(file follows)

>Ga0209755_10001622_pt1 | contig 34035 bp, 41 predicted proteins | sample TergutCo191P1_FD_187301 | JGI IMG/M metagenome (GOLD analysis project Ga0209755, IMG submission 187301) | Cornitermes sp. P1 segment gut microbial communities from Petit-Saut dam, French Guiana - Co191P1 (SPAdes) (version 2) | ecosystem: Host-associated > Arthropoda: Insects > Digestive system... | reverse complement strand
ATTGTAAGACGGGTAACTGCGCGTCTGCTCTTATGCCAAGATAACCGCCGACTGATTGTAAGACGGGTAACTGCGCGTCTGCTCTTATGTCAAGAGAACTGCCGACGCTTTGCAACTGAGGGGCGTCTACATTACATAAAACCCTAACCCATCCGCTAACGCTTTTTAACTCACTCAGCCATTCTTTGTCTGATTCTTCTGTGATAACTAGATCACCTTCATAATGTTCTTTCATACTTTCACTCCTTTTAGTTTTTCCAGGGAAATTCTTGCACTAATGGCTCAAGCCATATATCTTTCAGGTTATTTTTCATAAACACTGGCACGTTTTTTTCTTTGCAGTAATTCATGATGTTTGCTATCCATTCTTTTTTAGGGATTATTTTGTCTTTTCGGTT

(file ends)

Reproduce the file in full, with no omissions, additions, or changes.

>Ga0209755_10001622_pt1 | contig 34035 bp, 41 predicted proteins | sample TergutCo191P1_FD_187301 | JGI IMG/M metagenome (GOLD analysis project Ga0209755, IMG submission 187301) | Cornitermes sp. P1 segment gut microbial communities from Petit-Saut dam, French Guiana - Co191P1 (SPAdes) (version 2) | ecosystem: Host-associated > Arthropoda: Insects > Digestive system... | reverse complement strand
ATTGTAAGACGGGTAACTGCGCGTCTGCTCTTATGCCAAGATAACCGCCGACTGATTGTAAGACGGGTAACTGCGCGTCTGCTCTTATGTCAAGAGAACTGCCGACGCTTTGCAACTGAGGGGCGTCTACATTACATAAAACCCTAACCCATCCGCTAACGCTTTTTAACTCACTCAGCCATTCTTTGTCTGATTCTTCTGTGATAACTAGATCACCTTCATAATGTTCTTTCATACTTTCACTCCTTTTAGTTTTTCCAGGGAAATTCTTGCACTAATGGCTCAAGCCATATATCTTTCAGGTTATTTTTCATAAACACTGGCACGTTTTTTTCTTTGCAGTAATTCATGATGTTTGCTATCCATTCTTTTTTAGGGATTATTTTGTCTTTTCGGTT